Property 24/10 - 265

Responsible business practices in real estate sector
The United Nations Global Compact and the Royal Institution of Chartered Surveyors (RICS) has issued a call to organisations in the land, construction and real estate sector and those working with them, to take a leading role in global efforts to drive responsible and sustainable business practices according to Georg Kell, executive director of the UN Global Compact, who says launched in New York, ‘Advancing Responsible Business Practices in Land, Construction, Real Estate Use and Investment’ examines the sector’s impact in relation to the UN Global Compact’s four focus areas of human rights, labour standards, the environment and anti-corruption.

The resource identifies some of the most critical issues facing the sector, and breaks down the three key real estate life cycle phases; development, use and recovery, and proposes the corresponding actions to embed responsible business practices, illustrated by good practice case studies from around the world.

SA property market is holding steady
Consumers continue to demonstrate confidence in the residential property market, despite mounting affordability constraints according to Shaun Rademeyer, CEO of national mortgage originator, BetterLife Home Loans, who says latest statistics show that the number of home loan applications being submitted by prospective home buyers has increased by 4% in the past 12 months, in line with the continued increase in housing demand.

In addition, he says there has been a sharp decline in the number of applications being declined by the banks, with the net result being an increase of almost 2% in the number of home loans approved in the 12 months to end-June.

What the rate rise means to homeowners and buyers
The interest rate rise announced yesterday by Reserve Bank Governor Lesetja Kganyago will translate, for existing homeowners, into an increase of some R127 per month on a 20-year home loan of R785 000.

This is the current national average approved bond amount, according to SA mortgage origination group BetterLife Home Loans. The difference for first-time buyers will be R98 per month on the average home loan of R600 000 that is currently being approved in this sector of the market, says BetterLife Home Loans CEO Shaun Rademeyer.

The increase of 25 basis points is the first since July 2014 and takes the repo rate to 6% and the variable home loan interest rate to 9,5%. It will push up the minimum monthly instalments on home loans by R16 for every R100 000 borrowed.

Pros and cons of buying a property for cash
Even if you have enough cash in the bank to be able to buy your next home outright, it might be quite a risky move to do so according to Shaun Rademeyer, CEO of BetterLife Home Loans, national mortgage originator, who says you need to carefully weigh up the pros and cons of doing this.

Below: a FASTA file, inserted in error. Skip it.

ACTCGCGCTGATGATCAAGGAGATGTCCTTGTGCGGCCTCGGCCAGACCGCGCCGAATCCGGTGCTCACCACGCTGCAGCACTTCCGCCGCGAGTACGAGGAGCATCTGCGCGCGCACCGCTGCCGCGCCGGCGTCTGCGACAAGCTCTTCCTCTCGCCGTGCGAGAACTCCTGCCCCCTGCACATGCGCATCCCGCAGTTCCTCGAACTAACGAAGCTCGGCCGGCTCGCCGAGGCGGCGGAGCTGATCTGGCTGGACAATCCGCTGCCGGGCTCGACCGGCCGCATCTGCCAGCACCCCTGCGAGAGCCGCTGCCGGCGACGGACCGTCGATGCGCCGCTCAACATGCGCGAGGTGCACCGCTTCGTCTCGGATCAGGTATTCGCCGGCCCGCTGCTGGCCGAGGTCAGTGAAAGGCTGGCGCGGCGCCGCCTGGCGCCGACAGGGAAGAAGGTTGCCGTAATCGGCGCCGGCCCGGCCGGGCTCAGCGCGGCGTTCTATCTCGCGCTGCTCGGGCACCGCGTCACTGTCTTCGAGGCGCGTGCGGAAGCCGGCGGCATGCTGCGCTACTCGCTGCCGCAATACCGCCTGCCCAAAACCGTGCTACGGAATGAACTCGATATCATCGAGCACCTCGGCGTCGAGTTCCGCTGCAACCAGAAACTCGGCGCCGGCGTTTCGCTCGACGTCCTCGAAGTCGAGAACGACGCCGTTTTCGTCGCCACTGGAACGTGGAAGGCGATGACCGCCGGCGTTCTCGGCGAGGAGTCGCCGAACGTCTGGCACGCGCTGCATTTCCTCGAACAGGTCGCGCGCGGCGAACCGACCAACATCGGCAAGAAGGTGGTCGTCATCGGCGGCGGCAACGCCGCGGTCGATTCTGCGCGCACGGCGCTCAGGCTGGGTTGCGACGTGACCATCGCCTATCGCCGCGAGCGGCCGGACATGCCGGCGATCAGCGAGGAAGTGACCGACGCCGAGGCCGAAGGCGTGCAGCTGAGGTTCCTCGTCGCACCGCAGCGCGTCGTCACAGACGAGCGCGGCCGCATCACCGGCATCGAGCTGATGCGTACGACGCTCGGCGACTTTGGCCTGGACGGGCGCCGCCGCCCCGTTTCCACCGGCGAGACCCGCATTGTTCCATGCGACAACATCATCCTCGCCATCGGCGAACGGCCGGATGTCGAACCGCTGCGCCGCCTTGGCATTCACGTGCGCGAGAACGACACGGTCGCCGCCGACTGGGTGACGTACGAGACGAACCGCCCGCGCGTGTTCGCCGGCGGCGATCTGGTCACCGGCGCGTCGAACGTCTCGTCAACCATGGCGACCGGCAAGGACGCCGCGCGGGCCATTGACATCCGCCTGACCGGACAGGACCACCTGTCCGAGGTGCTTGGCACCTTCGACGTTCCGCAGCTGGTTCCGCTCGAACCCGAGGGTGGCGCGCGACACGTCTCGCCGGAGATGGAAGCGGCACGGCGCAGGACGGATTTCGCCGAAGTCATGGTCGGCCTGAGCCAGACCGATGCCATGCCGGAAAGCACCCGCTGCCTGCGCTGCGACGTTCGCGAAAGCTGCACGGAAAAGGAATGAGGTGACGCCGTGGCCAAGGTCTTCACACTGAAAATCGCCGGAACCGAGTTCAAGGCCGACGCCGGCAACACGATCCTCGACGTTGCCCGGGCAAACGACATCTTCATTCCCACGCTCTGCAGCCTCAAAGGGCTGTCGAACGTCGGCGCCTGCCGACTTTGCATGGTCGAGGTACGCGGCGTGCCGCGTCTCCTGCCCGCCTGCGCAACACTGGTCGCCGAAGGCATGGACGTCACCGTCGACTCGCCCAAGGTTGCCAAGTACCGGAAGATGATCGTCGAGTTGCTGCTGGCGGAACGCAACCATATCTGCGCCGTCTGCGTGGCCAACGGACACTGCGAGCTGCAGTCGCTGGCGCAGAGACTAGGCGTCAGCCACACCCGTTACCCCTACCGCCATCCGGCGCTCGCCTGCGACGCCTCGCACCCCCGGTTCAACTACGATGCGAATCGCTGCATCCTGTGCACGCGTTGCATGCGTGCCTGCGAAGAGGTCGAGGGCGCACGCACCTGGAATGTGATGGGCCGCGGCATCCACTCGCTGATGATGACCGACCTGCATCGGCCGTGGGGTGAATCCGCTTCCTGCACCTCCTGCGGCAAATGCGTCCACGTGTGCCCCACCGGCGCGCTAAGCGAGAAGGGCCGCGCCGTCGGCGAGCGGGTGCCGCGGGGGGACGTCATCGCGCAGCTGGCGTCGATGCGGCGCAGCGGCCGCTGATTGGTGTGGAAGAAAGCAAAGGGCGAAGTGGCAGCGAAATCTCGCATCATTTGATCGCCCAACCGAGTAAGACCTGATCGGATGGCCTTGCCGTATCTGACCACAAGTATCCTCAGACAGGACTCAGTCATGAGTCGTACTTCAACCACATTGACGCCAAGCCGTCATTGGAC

“Often home buyers find that applying for a home loan is a better course to follow, especially if they enlist the help of a professional mortgage originator to simplify and speed up the application process,” he says.

Rademeyer lists these pros and cons of buying a property cash:

Enclosing patios in a sectional title scheme
There is constant discussion and debate on the issue of the enclosure of patios or balconies in sectional title schemes, pertaining as to whether they become part of the section of the owner, in which case his participation quota will be higher, or whether it remains part of the common property, but for the owner’s exclusive use.

This is according to Michael Bauer, general manager of the property management company, IHFM, who says if the habitable space in the unit increases, it becomes a larger section, which means section 24 of the Sectional Titles Act applies, resulting in the PQ factor being higher and thus the levy will also be higher.

The question arises as to whether this is habitable space, is situated in an enclosed exclusive use area, common property or already part of the section, he says.

Gas insurance and installation must-knows
The ongoing reality of load shedding has seen many of us turning to gas cooking and heating to keep warm this winter according to Bertus Visser, Chief Executive of Distribution, PSG Insure, who says the consequences of a gas accident can, however, be dire, so it is best to be careful and adequately insured in case something should go wrong.

Make sure you follow safety regulations
Visser says gas installations, including gas hot water systems, stoves and ovens, require certification. The Occupational Health and Safety Act states that homeowners using gas in these ways have to have a Certificate of Conformity.

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